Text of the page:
Mapping out this interconnected system requires a holistic study of the Sun’s influence on space, Earth and other planets. NASA has a fleet of spacecraft strategically placed throughout our heliosphere — from Parker Solar Probe at the Sun observing the very start of the solar wind, to satellites around Earth, to the farthest human-made object, Voyager, which is sending back observations on interstellar space. Each mission is positioned at a critical, well-thought out vantage point to observe and understand the flow of energy and particles throughout the solar system — all helping us untangle the effects of the star we live with.
In the Science Mission Directorate (SMD), the Astrophysics division studies the universe. The science goals of the SMD Astrophysics Division are breathtaking: we seek to understand the universe and our place in it. We are starting to investigate the very moment of creation of the universe and are close to learning the full history of stars and galaxies. We are discovering how planetary systems form and how environments hospitable for life develop. And we will search for the signature of life on other worlds, perhaps to learn that we are not alone.
Space Technology Mission Directorate
The SBIR/STTR programs programs provide an opportunity for small, high technology companies and research institutions to participate in government-sponsored research and development (R&D) efforts in key technology areas.
- Early Stage Innovation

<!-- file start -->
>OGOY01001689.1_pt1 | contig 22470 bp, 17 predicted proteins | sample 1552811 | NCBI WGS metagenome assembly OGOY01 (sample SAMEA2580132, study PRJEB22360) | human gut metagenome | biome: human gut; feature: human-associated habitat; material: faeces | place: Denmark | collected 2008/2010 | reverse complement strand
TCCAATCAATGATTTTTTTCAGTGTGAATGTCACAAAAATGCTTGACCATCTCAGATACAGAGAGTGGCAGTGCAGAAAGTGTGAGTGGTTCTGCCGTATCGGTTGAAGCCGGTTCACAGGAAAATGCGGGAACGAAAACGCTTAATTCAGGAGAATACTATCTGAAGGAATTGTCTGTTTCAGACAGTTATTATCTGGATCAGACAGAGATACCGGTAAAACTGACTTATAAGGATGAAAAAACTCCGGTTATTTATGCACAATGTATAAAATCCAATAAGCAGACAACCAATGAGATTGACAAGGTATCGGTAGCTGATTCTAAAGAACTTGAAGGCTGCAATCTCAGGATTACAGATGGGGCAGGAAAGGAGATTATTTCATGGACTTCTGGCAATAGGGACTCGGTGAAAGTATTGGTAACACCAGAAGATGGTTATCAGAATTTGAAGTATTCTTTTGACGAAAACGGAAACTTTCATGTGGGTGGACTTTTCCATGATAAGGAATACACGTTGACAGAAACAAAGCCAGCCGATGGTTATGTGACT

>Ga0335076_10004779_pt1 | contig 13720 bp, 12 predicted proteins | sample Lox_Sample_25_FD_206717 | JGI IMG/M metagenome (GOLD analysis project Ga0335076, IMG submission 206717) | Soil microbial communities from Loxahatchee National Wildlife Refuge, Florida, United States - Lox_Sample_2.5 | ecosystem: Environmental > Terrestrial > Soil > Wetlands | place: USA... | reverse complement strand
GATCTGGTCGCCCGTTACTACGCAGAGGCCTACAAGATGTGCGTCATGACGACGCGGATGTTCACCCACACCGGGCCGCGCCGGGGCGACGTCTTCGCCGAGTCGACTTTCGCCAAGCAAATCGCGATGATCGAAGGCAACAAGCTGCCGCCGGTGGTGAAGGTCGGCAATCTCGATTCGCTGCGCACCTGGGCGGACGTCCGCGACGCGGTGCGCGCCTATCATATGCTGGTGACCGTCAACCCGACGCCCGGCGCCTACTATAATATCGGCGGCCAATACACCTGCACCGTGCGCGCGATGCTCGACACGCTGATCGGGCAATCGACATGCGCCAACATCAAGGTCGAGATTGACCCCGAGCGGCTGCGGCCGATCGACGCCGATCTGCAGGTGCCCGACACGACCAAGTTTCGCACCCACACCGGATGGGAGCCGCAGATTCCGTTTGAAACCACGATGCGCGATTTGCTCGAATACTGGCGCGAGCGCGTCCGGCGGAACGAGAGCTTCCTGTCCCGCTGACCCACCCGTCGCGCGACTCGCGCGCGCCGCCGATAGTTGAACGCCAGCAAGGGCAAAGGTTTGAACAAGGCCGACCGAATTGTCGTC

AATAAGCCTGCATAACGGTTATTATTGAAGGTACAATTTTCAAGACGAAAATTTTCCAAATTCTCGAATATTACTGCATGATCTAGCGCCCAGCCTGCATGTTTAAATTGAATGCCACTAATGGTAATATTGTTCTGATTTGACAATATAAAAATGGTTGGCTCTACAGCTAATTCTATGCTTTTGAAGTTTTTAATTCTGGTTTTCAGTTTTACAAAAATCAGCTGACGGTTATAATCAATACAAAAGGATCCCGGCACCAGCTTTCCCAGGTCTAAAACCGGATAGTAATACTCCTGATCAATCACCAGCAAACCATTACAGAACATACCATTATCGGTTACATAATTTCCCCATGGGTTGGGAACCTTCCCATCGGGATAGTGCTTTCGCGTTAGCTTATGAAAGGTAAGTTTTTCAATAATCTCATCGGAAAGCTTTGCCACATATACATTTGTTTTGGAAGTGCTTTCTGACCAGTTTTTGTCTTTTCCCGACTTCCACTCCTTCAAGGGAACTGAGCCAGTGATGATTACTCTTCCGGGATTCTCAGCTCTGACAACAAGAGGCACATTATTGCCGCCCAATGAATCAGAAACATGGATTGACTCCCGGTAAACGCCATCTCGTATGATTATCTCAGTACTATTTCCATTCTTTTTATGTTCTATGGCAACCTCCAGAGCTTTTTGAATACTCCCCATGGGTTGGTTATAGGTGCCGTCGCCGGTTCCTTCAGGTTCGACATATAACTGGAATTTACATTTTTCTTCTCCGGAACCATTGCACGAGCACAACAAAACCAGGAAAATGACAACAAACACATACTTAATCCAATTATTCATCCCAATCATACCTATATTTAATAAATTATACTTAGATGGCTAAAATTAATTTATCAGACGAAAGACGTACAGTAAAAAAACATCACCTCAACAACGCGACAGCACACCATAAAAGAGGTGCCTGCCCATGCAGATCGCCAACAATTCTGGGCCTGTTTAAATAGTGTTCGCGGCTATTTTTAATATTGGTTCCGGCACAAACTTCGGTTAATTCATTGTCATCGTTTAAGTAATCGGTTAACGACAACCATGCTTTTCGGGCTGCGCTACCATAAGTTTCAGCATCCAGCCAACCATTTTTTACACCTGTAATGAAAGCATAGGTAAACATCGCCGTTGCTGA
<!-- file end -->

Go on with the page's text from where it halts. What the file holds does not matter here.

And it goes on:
- Space Technology Research Institute
- Small Spacecraft Program
Our primary objective for Small Spacecraft Technology is to identify and support the development of new subsystem technologies to enhance or expand the capabilities of small spacecraft, while also supporting flight demonstrations of new technologies, capabilities, and applications for small spacecraft. Small spacecraft can be used as platforms for testing and demonstrating technologies and capabilities that might have applications in spacecraft and systems of any size.
Game Changing Development Program
- Bulk Metallic Glass
- High Performance Space Computing
- Deep-Space Engine
- Extreme Environment Solar Power
Human Exploration and Operations Mission Directorate (HEOMD)
The Human Exploration and Operations (HEO) Mission Directorate provides the Agency with leadership and management of NASA space operations related to human exploration in and beyond low-Earth orbit. HEO also oversees low-level requirements development, policy, and programmatic oversight. The International Space Station, currently orbiting Earth with a crew of six, represents the NASA exploration activities in low-Earth orbit.
Exploration activities beyond low Earth orbit include the management of Commercial Space Transportation, Exploration Systems Development, Human Space Flight Capabilities, Advanced Exploration Systems, and Space Life and Physical Sciences Research & Applications.
The directorate is similarly responsible for Agency leadership and management of NASA space operations related to Launch Services, Space Transportation, and Space Communications in support of both human and robotic exploration programs.
Commercial Launch Payload Services (CLPS)